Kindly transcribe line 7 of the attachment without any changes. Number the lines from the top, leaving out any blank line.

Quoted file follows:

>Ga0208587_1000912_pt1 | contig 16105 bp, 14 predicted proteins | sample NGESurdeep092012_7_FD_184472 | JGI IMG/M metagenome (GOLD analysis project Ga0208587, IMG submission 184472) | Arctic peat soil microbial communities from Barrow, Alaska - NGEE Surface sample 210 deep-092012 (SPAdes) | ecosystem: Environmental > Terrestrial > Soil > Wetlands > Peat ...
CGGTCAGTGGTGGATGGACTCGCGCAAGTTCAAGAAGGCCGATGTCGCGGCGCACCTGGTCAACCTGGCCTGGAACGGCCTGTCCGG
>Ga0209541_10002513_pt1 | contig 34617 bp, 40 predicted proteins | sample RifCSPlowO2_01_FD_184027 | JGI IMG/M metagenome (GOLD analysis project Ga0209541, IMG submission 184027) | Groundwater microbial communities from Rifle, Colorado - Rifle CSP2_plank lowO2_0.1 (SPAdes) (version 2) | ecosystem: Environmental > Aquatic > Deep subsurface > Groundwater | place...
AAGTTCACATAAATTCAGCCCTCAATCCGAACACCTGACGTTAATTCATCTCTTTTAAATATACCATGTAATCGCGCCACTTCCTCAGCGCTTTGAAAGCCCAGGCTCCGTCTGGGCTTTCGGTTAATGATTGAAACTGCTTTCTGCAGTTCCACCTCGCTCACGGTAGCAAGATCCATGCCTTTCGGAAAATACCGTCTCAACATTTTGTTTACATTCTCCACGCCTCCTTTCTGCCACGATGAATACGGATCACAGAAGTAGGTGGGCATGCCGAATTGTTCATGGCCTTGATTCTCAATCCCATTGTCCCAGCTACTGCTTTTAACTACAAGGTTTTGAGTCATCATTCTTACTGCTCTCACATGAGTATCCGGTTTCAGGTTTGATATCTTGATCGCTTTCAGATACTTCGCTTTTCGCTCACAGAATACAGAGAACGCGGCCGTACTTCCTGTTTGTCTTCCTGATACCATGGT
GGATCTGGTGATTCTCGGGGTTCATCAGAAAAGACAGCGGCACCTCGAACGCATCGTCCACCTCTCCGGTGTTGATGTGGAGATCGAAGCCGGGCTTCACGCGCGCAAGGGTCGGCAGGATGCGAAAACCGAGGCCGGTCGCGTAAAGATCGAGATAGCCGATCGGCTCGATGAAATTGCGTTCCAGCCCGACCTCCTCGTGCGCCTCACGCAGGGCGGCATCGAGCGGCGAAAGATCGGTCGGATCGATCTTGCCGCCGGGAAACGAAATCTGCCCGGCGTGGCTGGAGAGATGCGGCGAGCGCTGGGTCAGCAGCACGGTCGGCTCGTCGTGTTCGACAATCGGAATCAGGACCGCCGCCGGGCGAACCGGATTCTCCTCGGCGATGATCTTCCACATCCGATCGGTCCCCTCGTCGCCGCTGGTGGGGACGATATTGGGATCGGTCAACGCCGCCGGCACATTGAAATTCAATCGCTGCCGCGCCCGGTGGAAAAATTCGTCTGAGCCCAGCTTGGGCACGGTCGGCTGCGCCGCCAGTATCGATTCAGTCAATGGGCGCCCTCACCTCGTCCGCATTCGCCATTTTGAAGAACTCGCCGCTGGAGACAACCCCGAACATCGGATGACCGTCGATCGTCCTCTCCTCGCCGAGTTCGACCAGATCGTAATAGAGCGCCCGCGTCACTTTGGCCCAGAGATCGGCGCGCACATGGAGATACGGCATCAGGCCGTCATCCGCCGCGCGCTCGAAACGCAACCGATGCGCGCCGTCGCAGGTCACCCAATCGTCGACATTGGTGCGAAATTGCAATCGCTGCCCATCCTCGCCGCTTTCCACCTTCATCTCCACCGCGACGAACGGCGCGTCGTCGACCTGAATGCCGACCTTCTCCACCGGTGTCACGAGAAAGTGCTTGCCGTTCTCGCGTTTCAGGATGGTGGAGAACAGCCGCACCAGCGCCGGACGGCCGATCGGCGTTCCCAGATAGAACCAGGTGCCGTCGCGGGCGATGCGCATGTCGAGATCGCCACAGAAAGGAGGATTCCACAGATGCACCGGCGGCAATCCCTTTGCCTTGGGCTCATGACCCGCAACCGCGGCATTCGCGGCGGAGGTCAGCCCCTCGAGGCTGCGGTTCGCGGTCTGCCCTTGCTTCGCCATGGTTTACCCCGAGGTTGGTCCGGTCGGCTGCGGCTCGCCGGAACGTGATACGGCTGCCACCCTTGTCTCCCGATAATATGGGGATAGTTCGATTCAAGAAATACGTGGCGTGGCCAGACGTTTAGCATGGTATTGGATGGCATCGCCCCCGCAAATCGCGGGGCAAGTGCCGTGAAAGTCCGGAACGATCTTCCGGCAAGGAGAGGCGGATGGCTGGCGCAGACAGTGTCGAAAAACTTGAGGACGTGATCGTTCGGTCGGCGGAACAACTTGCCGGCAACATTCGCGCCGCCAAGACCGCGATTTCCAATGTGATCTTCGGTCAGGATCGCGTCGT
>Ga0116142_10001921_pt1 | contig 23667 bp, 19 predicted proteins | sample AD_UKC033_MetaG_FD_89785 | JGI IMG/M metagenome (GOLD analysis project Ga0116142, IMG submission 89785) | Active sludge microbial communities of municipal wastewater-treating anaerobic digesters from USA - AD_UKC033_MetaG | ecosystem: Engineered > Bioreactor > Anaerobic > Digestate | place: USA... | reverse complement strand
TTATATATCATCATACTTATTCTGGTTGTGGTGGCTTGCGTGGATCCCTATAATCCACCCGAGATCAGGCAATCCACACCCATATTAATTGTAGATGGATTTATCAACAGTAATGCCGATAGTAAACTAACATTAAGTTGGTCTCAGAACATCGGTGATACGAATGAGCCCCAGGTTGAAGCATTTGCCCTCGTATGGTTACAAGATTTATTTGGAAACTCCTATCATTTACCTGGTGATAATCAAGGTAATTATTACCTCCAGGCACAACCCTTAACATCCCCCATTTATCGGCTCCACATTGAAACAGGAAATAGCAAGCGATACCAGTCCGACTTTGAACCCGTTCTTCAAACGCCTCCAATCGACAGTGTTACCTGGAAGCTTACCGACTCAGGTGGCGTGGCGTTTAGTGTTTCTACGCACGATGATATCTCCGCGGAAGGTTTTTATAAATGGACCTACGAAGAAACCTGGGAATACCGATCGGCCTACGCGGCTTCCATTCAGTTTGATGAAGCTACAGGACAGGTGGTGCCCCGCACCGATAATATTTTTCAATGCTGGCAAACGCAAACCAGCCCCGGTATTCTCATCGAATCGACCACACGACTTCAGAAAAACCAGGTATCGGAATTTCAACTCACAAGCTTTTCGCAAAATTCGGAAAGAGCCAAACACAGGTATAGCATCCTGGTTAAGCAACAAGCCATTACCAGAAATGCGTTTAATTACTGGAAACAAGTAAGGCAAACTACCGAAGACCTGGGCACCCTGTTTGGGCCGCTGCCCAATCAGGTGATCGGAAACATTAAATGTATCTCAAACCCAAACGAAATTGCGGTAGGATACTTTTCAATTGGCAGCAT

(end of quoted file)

TTATATATCATCATACTTATTCTGGTTGTGGTGGCTTGCGTGGATCCCTATAATCCACCCGAGATCAGGCAATCCACACCCATATTAATTGTAGATGGATTTATCAACAGTAATGCCGATAGTAAACTAACATTAAGTTGGTCTCAGAACATCGGTGATACGAATGAGCCCCAGGTTGAAGCATTTGCCCTCGTATGGTTACAAGATTTATTTGGAAACTCCTATCATTTACCTGGTGATAATCAAGGTAATTATTACCTCCAGGCACAACCCTTAACATCCCCCATTTATCGGCTCCACATTGAAACAGGAAATAGCAAGCGATACCAGTCCGACTTTGAACCCGTTCTTCAAACGCCTCCAATCGACAGTGTTACCTGGAAGCTTACCGACTCAGGTGGCGTGGCGTTTAGTGTTTCTACGCACGATGATATCTCCGCGGAAGGTTTTTATAAATGGACCTACGAAGAAACCTGGGAATACCGATCGGCCTACGCGGCTTCCATTCAGTTTGATGAAGCTACAGGACAGGTGGTGCCCCGCACCGATAATATTTTTCAATGCTGGCAAACGCAAACCAGCCCCGGTATTCTCATCGAATCGACCACACGACTTCAGAAAAACCAGGTATCGGAATTTCAACTCACAAGCTTTTCGCAAAATTCGGAAAGAGCCAAACACAGGTATAGCATCCTGGTTAAGCAACAAGCCATTACCAGAAATGCGTTTAATTACTGGAAACAAGTAAGGCAAACTACCGAAGACCTGGGCACCCTGTTTGGGCCGCTGCCCAATCAGGTGATCGGAAACATTAAATGTATCTCAAACCCAAACGAAATTGCGGTAGGATACTTTTCAATTGGCAGCAT